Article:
PATN – Week 4

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16 Responses

  1. Avatar DensityDuck says:

    “Pool Of Radiance” is the original “gold box” SSR games, the ones where anything that didn’t involve “click on the monster until it dies” was relegated to a terse note instructing you to read a page in the manual.

    Like, the climactic ending of the game was a text entry in the manual.Report

  2. Avatar Morat20 says:

    I got all those Gold Box games on Good Old Games on a sale about six months ago.

    I also got all the Star Trek games ever made, including one I have vivid memories of being stuck on sometime in the late 80s or 90s. (Never managed to get past that part). So that would have been either late Apple IIe stage or early 386 processor period. Can’t recall which.Report

  3. Avatar dhex says:

    I may only be able to do it with a select few RPGs, are there any that you would recommend?

    on the nes overall?

    crystalis (this is still fun mostly. kinda zelda in spots, a bit more rpgish!)
    destiny of an emperor – too many random encounters, but otherwise fun. big twist is no twist if you’re familiar with the romance of the three kingdoms
    the nes port of ultima 4 is actually pretty good. music is fantastic.
    dragon warrior iii (maybe, if you hate free time a lot, which it appears you do)
    ff1? maybe? again, time hatred factor.Report

  4. Avatar Jaybird says:

    So, here we have Dragon Lance: Heroes of the Lance, which is based on a series of books I have never read.

    When serious thinkers were arguing politics in the 1980’s, they made appeals to the Dragonlance books the way that serious thinkers today appeal to Harry Potter.

    We just didn’t have the internet back then.

    You should only bother to read the first six, though. Dragons of Autumn Twilight, Dragons of Winter Night, Dragons of Spring Dawning. Then read the Twins Trilogy. Time of the Twins, Test of the Twins, and Something Else Of The Twins I Can Never Remember.

    They were awesome.Report

    • Avatar Morat20 in reply to Jaybird says:

      They were stories clearly written from adventure modules.

      I could hear the dice rolling for everyone but Fizbin.Report

    • Avatar Fish in reply to Jaybird says:

      War of the Twins was #2Report

    • Avatar JM French in reply to Jaybird says:

      I was given Dragons of Autumn Twilight on my 15th birthday in the mid-90s, but never read it, and I don’t think I have it anymore. Maybe I should?Report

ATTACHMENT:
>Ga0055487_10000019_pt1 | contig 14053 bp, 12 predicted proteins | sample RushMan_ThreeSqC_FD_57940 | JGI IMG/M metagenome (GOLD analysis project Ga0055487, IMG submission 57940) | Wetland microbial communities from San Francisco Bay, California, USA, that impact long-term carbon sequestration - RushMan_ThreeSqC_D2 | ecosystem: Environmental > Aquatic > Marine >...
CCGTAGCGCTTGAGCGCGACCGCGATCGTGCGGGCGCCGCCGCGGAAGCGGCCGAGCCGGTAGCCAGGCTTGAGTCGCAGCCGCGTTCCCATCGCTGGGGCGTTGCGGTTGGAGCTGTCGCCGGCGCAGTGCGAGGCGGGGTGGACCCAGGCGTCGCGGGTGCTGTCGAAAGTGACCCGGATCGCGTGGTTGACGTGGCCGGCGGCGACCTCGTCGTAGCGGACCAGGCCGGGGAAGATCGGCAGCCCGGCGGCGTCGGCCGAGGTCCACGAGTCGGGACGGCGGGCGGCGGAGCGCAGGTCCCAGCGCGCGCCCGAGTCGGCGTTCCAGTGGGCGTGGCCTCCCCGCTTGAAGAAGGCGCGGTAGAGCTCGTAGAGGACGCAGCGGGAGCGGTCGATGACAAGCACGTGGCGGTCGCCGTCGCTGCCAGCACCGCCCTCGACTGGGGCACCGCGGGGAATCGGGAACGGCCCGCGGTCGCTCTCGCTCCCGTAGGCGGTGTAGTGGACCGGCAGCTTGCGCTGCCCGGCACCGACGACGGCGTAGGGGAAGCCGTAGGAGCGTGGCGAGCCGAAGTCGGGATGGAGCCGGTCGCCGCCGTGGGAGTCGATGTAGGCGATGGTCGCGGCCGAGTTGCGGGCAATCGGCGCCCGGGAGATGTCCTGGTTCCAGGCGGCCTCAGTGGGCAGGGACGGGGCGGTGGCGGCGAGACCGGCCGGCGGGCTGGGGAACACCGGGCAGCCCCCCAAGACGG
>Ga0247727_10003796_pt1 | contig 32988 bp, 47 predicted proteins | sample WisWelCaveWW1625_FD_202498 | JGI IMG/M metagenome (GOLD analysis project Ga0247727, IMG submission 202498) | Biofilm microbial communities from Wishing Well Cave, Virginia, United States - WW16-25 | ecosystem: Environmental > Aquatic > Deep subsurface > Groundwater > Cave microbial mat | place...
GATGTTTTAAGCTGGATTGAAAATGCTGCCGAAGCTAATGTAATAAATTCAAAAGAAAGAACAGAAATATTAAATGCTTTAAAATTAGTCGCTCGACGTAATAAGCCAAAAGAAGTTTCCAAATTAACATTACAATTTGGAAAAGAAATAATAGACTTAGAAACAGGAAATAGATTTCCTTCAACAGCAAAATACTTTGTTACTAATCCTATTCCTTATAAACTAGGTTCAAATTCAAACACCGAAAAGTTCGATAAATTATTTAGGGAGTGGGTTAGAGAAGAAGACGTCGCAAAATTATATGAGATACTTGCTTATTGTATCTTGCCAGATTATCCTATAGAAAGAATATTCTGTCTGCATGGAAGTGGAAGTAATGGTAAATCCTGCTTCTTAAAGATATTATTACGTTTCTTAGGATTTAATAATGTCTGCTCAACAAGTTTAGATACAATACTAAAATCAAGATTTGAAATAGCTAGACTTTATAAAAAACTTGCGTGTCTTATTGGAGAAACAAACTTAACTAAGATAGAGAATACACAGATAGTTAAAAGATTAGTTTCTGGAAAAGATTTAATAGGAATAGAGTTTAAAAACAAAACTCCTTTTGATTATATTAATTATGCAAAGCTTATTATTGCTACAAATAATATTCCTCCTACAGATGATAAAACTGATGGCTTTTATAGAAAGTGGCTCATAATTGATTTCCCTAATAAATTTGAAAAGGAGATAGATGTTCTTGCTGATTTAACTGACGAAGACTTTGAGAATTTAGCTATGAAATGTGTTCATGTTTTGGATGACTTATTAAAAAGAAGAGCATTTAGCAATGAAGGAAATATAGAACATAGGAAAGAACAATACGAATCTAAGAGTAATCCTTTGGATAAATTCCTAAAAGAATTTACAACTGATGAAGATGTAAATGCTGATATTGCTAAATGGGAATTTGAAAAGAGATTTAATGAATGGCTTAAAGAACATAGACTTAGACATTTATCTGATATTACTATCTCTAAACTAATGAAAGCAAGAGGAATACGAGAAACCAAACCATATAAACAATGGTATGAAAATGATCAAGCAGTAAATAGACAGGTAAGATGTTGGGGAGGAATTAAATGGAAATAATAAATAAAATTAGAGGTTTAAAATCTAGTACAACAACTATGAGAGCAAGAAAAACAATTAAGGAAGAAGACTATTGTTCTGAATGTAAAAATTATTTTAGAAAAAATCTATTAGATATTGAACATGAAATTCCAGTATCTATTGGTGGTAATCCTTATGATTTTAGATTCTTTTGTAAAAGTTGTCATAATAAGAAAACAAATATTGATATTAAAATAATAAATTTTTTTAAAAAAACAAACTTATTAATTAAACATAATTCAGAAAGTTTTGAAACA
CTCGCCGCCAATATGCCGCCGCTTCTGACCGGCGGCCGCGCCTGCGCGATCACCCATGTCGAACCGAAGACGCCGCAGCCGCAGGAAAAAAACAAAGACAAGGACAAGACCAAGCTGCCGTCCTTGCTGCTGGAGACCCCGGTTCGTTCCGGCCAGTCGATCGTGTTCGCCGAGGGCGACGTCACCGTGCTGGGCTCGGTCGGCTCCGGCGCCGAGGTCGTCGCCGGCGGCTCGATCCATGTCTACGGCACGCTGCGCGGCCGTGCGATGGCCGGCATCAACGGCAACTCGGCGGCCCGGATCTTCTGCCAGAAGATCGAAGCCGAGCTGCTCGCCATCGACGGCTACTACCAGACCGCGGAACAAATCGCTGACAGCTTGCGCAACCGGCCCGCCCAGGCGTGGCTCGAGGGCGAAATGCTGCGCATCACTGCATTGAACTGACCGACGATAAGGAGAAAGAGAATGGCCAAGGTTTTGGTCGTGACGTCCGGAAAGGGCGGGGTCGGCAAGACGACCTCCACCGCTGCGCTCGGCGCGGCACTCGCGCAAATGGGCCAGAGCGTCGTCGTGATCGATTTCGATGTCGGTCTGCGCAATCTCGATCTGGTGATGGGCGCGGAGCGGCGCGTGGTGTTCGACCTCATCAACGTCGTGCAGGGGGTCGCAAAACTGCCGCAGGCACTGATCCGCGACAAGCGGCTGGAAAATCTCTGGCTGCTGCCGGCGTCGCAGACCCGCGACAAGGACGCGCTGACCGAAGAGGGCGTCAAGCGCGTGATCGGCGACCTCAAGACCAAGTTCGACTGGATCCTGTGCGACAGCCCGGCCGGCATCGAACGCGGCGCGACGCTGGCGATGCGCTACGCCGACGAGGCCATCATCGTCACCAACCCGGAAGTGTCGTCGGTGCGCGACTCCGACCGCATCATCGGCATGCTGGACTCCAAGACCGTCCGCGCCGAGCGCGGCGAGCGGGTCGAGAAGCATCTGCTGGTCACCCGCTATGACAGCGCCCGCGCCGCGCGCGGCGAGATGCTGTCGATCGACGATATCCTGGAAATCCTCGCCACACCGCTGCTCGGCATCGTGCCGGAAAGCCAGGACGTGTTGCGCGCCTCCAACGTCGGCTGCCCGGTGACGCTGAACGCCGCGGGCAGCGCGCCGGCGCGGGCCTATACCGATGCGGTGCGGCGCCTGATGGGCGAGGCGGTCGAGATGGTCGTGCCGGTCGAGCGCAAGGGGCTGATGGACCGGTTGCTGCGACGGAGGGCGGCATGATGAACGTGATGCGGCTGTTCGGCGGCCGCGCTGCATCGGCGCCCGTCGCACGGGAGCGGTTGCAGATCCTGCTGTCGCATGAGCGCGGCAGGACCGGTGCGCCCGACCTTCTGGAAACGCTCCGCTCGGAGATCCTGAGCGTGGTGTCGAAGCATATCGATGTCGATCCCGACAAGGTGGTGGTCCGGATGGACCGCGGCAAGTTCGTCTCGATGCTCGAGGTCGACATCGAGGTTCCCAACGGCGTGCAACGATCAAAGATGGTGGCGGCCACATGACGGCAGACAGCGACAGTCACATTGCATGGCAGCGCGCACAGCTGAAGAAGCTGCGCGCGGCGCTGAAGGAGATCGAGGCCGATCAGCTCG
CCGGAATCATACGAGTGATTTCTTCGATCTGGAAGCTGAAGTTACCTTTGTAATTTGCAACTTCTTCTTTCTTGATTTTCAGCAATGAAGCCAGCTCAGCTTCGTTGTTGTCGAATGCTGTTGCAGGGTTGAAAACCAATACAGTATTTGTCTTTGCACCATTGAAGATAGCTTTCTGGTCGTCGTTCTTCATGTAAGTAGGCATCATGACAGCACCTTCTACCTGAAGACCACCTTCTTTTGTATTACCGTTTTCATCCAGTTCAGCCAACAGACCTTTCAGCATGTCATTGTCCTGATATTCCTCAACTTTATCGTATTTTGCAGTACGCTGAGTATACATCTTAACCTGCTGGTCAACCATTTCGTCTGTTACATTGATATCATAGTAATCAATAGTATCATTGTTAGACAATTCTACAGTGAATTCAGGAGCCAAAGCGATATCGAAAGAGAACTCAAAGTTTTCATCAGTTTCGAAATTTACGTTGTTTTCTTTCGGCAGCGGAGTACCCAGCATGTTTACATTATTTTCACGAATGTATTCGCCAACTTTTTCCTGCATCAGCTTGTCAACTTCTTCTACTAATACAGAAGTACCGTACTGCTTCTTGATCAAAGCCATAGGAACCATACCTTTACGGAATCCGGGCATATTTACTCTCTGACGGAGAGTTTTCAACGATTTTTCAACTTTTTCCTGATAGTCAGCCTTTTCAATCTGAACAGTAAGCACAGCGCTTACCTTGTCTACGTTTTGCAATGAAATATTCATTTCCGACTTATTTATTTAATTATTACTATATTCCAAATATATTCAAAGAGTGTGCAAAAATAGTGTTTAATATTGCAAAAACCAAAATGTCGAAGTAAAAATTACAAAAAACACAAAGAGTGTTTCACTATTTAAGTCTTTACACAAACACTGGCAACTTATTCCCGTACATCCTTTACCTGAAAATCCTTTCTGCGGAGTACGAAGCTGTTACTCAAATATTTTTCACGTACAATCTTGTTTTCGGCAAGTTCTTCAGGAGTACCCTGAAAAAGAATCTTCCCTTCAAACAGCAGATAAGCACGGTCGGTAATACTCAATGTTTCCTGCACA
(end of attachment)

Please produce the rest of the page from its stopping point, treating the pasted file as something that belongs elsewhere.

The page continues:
• Avatar Jaybird in reply to JM French says:

        It won’t speak to you the way it once would have.

        That said… you contain multitudes. Some of them might appreciate the story.Report

        • Avatar DensityDuck in reply to Jaybird says:

          At this point in your life it’s probably more interesting as a historical document. Like watching “Blade Runner” after you’ve grown up watching all the movies that were inspired by “Blade Runner”.Report

          • Avatar Jaybird in reply to DensityDuck says:

            Fantasy is ever-so-slightly more resilient than sci-fi when it comes to aging gracefully.

            Right? Has GRRM destroyed our ability to read pre-GOT fantasy?

            Man… now I’m wondering if Michael Moorcock is readable in 2017…Report

            • Avatar Kim in reply to Jaybird says:

              Jay,
              Not really. They’re both really part of the same genre, and as long as you write enough good rules, you get a good story. If you don’t, you get a bad story and that sucks. We kind of understand how to write good stories now (they have clinics on that sort of stuff!).Report

            • Avatar DensityDuck in reply to Jaybird says:

              “Fantasy is ever-so-slightly more resilient than sci-fi when it comes to aging gracefully.”

              This is true. Technology, obviously, moves past SF in a way that doesn’t happen for Fantasy.

              …but it’s getting to be increasingly the case that social attitudes are part of mainstream fantasy criticism. They always were–see, for example, Moorcock’s writings on Tolkien–but now it’s getting to be part of pop criticism, more than just wacky-left wierdo overinterpretation.Report

              • Avatar Jaybird in reply to DensityDuck says:

                I’m not sure that the Gor books would get published today.

                Not by a “real” publishing house.Report

              • Avatar Kolohe in reply to Jaybird says:

                They really weren’t even published by a ‘real’ publishing house at the time. Ballantine was an offshoot of an offshoot with a genealogy that was almost entirely lurid pulp fiction. They scored some more mainstream (but still pulpy sci fi) successes, made money, and after they were bought out by Random House, kicked Norman to the curb.

                edit- ok, I read the wiki entry wrong. Ballantine was a Penguin and Bantam guy that started up something to parallel Fawcett publications, (after their success), he did not come from that genre.

                Still Ballantine was more at the edge of the publishing world in the 60s, than the center.Report

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